MEd. scholarship students (l to r) Bounthay Chanboualapha from Laos and Sen Vicheth and Chan Tola from Cambodia are among 25 Southeast Asian educators spending a semester at SFU this summer as part of the CIDA-sponsored Adult Education for Economic Development project.
Thinking of the world, miles from home
August 3, 2007
They haven’t had much time for sightseeing. But Cambodian MEd. students Chan Tola and Sen Vicheth and their Laotian colleague Bounthay Chanboualapha are nevertheless delighted to be studying at SFU’s Burnaby campus this summer.
“It’s a great chance to expose ourselves to different environments and cultures,” says Tola, who admits “I expected to find all white people here, but I found that it’s a very multicultural country.”
Vicheth agrees, adding “it’s also very beautiful and green. It’s not too cold for us now, but I’m not too sure about the winter.”
And his colleagues both nod in agreement when Chanboualapha observes: “We’ve gained a lot of experiences studying at SFU, especially in the library. It has a huge amount of materials for us to learn. And a lot more computers – the computer pool is very useful. And the Internet is very fast.”
The trio are with a cohort of 25 MEd. scholarship students from Thailand, Cambodia and Laos who are here as part of the Adult Education for Economic Development project, a Tier 1 initiative sponsored by the Canadian International Development Agency (CIDA).
The innovative MEd. program – the project’s professional development component – is the result of a unique collaboration between SFU’s Faculty of Education, Continuing Studies and the Office of International Development (OID).
“We designed it to train students to successfully devise and implement education programs relevant to the needs of adult learners in their communities,” explains Allan MacKinnon, the education faculty’s field programs director, who led the instructional team that developed the five-semester program.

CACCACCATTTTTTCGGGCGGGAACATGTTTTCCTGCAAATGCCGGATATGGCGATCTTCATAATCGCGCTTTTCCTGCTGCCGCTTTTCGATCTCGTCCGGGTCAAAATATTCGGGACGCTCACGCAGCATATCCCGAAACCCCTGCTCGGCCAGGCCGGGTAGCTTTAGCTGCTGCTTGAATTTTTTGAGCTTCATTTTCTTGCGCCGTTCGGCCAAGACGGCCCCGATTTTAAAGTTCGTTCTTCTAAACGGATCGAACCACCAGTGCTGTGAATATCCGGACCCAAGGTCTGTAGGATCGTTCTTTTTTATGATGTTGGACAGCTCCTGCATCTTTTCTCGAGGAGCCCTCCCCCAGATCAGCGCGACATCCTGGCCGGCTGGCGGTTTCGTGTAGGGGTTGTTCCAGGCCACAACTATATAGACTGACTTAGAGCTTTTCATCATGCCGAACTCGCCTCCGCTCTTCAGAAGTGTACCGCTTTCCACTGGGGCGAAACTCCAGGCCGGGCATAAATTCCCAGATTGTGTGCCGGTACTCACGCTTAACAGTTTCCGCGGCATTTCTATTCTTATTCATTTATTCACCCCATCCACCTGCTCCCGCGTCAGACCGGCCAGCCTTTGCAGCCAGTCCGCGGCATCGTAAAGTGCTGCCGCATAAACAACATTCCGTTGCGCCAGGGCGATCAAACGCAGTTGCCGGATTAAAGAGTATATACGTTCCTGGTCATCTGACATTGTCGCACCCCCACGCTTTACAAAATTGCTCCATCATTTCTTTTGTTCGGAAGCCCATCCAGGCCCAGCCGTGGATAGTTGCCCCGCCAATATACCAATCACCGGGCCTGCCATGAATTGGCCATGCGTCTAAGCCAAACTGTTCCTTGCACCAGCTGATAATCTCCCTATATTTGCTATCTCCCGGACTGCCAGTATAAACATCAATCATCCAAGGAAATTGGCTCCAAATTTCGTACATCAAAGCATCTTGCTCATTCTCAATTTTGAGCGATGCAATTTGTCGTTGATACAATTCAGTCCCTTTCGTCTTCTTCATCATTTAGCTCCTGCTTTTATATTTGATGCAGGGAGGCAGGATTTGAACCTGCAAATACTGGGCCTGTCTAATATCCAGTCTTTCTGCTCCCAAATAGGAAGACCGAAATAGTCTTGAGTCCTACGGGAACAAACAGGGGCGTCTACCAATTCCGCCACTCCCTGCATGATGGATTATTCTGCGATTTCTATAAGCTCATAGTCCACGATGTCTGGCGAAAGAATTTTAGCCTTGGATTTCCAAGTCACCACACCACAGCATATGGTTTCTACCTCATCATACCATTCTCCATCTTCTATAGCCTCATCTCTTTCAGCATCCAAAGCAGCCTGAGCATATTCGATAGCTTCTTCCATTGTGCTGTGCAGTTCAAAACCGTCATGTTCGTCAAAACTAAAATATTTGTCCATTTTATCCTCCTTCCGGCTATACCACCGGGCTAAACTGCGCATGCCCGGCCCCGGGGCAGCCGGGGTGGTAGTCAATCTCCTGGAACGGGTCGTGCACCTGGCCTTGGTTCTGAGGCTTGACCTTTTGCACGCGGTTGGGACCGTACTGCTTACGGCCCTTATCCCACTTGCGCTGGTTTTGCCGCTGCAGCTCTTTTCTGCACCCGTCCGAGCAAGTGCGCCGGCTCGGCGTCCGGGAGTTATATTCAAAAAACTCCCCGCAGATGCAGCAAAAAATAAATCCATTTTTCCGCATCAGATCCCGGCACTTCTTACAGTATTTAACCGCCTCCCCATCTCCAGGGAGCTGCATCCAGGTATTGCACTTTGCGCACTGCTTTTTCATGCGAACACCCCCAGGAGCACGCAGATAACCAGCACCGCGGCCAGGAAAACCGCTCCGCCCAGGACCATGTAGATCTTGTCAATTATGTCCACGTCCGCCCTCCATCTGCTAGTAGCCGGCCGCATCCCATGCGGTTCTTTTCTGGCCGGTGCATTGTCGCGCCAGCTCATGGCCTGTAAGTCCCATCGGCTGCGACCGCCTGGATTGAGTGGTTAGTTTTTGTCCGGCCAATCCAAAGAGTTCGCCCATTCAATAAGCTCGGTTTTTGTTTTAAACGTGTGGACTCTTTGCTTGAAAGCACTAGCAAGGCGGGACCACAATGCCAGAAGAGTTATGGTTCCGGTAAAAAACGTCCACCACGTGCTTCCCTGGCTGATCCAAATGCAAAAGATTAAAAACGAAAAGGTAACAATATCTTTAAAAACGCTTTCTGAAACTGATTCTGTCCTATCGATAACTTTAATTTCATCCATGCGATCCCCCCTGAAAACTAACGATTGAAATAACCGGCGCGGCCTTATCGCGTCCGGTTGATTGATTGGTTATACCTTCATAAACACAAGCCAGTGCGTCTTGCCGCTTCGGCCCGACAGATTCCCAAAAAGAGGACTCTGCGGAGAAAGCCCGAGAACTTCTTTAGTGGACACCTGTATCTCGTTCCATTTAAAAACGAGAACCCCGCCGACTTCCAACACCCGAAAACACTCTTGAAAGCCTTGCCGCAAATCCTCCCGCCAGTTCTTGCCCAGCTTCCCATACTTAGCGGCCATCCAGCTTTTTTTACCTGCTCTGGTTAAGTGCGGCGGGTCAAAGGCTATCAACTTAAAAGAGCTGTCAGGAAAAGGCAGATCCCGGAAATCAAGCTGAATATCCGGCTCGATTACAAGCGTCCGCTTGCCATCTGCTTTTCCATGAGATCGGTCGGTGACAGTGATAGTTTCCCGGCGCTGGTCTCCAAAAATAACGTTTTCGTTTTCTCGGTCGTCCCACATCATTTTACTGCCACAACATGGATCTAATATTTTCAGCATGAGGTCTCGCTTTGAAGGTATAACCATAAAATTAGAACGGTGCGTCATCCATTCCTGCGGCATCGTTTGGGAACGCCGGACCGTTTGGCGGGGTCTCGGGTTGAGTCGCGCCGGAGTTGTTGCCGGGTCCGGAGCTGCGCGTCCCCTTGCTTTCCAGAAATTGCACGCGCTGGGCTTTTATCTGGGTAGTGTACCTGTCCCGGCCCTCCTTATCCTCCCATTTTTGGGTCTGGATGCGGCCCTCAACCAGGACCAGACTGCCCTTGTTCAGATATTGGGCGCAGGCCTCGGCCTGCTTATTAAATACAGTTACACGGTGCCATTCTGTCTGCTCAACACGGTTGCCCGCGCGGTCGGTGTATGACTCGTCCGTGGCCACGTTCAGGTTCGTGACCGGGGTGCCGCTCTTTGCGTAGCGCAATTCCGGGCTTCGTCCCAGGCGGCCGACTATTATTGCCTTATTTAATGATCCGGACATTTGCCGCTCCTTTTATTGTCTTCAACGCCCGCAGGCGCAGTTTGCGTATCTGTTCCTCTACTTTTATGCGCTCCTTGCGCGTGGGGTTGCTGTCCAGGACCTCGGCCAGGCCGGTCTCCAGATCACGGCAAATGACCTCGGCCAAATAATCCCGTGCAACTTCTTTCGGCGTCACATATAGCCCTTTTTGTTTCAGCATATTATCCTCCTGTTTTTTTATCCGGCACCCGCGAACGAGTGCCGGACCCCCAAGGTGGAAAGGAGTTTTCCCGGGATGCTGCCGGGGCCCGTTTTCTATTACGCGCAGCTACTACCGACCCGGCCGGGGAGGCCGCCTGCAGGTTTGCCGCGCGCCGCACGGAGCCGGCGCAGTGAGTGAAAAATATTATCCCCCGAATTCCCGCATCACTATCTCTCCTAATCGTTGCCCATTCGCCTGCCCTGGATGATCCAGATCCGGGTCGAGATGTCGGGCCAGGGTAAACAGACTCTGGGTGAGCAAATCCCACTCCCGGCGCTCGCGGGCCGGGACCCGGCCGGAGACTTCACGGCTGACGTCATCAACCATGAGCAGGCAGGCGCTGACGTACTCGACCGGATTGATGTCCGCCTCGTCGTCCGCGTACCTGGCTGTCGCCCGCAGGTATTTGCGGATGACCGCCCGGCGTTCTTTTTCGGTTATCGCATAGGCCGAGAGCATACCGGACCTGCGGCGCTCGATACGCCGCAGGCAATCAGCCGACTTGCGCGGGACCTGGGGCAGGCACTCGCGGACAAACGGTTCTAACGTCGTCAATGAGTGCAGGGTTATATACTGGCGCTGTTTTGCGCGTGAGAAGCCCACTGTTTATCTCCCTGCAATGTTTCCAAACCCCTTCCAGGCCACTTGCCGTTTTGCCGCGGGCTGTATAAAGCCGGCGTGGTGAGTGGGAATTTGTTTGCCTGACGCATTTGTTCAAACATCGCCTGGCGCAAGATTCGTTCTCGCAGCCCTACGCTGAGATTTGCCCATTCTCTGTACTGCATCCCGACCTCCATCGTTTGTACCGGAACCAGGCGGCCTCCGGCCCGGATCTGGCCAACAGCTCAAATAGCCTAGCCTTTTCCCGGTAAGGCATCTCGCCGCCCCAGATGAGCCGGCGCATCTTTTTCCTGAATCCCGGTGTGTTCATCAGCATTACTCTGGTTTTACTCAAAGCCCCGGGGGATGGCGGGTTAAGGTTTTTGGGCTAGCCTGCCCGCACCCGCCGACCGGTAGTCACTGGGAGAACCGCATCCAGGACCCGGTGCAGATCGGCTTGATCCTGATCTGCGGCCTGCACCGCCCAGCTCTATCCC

“And SFU instructors are also delivering it, both here and at our project-partner institutions in Southeast Asia – Chulalongkorn University in Bangkok, Thailand, the Royal University of Phnom Penh in Cambodia and the National University of Laos in Vientiane.
Beginning in September 2006, the cohort completed its first two semesters in Thailand and Cambodia and, following this semester at SFU, will complete the final two semesters in Laos and back in Cambodia.
They head home Aug. 19. But Chan, Vicheth and Chanboualapha agree they will never forget their semester on Burnaby Mountain. Nor will they forget the hospitality of their home-stay families in Coquitlam.
And they’ll always treasure the friendships they’ve made, particularly within their cohort.
“We are all very close,” says Chanboualapha, “even though we speak different languages.
“Plus the people here are very kind. Especially the lecturers and the staff in SFU. They are very helpful. We all had a wonderful time in B.C.”
By Stuart Colcleugh